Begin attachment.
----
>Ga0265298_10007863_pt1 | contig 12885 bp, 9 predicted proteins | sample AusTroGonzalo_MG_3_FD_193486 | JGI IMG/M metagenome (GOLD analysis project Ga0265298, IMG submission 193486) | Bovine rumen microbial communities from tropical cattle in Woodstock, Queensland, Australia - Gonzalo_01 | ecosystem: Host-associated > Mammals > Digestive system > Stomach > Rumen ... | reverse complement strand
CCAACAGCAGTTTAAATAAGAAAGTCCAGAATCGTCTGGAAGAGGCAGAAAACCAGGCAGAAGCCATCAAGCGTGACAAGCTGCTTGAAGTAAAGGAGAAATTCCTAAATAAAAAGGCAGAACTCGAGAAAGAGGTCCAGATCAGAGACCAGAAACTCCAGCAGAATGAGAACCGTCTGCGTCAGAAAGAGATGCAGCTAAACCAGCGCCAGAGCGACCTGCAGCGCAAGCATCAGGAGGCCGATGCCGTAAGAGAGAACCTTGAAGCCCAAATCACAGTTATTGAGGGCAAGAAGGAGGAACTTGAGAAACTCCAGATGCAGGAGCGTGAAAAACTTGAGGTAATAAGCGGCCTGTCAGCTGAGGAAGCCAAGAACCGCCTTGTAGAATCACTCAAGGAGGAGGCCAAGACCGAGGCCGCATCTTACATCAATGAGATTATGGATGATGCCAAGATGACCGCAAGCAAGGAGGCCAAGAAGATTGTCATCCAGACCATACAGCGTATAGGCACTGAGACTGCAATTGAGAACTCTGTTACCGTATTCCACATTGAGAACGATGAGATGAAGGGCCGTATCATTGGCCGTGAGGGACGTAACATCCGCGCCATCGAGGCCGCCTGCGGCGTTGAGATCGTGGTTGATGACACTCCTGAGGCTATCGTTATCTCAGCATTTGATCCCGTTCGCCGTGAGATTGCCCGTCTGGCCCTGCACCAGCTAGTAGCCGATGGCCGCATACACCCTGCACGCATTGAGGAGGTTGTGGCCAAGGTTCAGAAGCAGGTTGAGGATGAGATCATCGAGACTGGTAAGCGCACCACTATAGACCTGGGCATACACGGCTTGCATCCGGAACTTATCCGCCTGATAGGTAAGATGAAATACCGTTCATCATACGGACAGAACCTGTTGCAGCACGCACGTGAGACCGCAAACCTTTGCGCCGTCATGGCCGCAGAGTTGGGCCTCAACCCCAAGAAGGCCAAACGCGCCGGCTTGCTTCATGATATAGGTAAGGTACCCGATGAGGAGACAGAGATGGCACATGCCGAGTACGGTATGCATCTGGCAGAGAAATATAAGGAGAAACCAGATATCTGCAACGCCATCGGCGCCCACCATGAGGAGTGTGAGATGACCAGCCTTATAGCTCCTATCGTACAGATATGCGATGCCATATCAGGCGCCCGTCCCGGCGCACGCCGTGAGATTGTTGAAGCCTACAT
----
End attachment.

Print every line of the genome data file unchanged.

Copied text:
>Ga0265298_10007863_pt1 | contig 12885 bp, 9 predicted proteins | sample AusTroGonzalo_MG_3_FD_193486 | JGI IMG/M metagenome (GOLD analysis project Ga0265298, IMG submission 193486) | Bovine rumen microbial communities from tropical cattle in Woodstock, Queensland, Australia - Gonzalo_01 | ecosystem: Host-associated > Mammals > Digestive system > Stomach > Rumen ... | reverse complement strand
CCAACAGCAGTTTAAATAAGAAAGTCCAGAATCGTCTGGAAGAGGCAGAAAACCAGGCAGAAGCCATCAAGCGTGACAAGCTGCTTGAAGTAAAGGAGAAATTCCTAAATAAAAAGGCAGAACTCGAGAAAGAGGTCCAGATCAGAGACCAGAAACTCCAGCAGAATGAGAACCGTCTGCGTCAGAAAGAGATGCAGCTAAACCAGCGCCAGAGCGACCTGCAGCGCAAGCATCAGGAGGCCGATGCCGTAAGAGAGAACCTTGAAGCCCAAATCACAGTTATTGAGGGCAAGAAGGAGGAACTTGAGAAACTCCAGATGCAGGAGCGTGAAAAACTTGAGGTAATAAGCGGCCTGTCAGCTGAGGAAGCCAAGAACCGCCTTGTAGAATCACTCAAGGAGGAGGCCAAGACCGAGGCCGCATCTTACATCAATGAGATTATGGATGATGCCAAGATGACCGCAAGCAAGGAGGCCAAGAAGATTGTCATCCAGACCATACAGCGTATAGGCACTGAGACTGCAATTGAGAACTCTGTTACCGTATTCCACATTGAGAACGATGAGATGAAGGGCCGTATCATTGGCCGTGAGGGACGTAACATCCGCGCCATCGAGGCCGCCTGCGGCGTTGAGATCGTGGTTGATGACACTCCTGAGGCTATCGTTATCTCAGCATTTGATCCCGTTCGCCGTGAGATTGCCCGTCTGGCCCTGCACCAGCTAGTAGCCGATGGCCGCATACACCCTGCACGCATTGAGGAGGTTGTGGCCAAGGTTCAGAAGCAGGTTGAGGATGAGATCATCGAGACTGGTAAGCGCACCACTATAGACCTGGGCATACACGGCTTGCATCCGGAACTTATCCGCCTGATAGGTAAGATGAAATACCGTTCATCATACGGACAGAACCTGTTGCAGCACGCACGTGAGACCGCAAACCTTTGCGCCGTCATGGCCGCAGAGTTGGGCCTCAACCCCAAGAAGGCCAAACGCGCCGGCTTGCTTCATGATATAGGTAAGGTACCCGATGAGGAGACAGAGATGGCACATGCCGAGTACGGTATGCATCTGGCAGAGAAATATAAGGAGAAACCAGATATCTGCAACGCCATCGGCGCCCACCATGAGGAGTGTGAGATGACCAGCCTTATAGCTCCTATCGTACAGATATGCGATGCCATATCAGGCGCCCGTCCCGGCGCACGCCGTGAGATTGTTGAAGCCTACAT